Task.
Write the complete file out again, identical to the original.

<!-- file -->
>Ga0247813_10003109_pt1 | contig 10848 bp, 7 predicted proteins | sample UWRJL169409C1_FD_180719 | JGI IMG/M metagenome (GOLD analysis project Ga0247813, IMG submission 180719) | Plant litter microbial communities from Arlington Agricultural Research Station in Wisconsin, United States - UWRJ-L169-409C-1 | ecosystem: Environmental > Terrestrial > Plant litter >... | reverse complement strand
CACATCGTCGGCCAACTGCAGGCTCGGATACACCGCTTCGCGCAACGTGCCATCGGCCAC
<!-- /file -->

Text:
>Ga0247813_10003109_pt1 | contig 10848 bp, 7 predicted proteins | sample UWRJL169409C1_FD_180719 | JGI IMG/M metagenome (GOLD analysis project Ga0247813, IMG submission 180719) | Plant litter microbial communities from Arlington Agricultural Research Station in Wisconsin, United States - UWRJ-L169-409C-1 | ecosystem: Environmental > Terrestrial > Plant litter >... | reverse complement strand
CACATCGTCGGCCAACTGCAGGCTCGGATACACCGCTTCGCGCAACGTGCCATCGGCCAC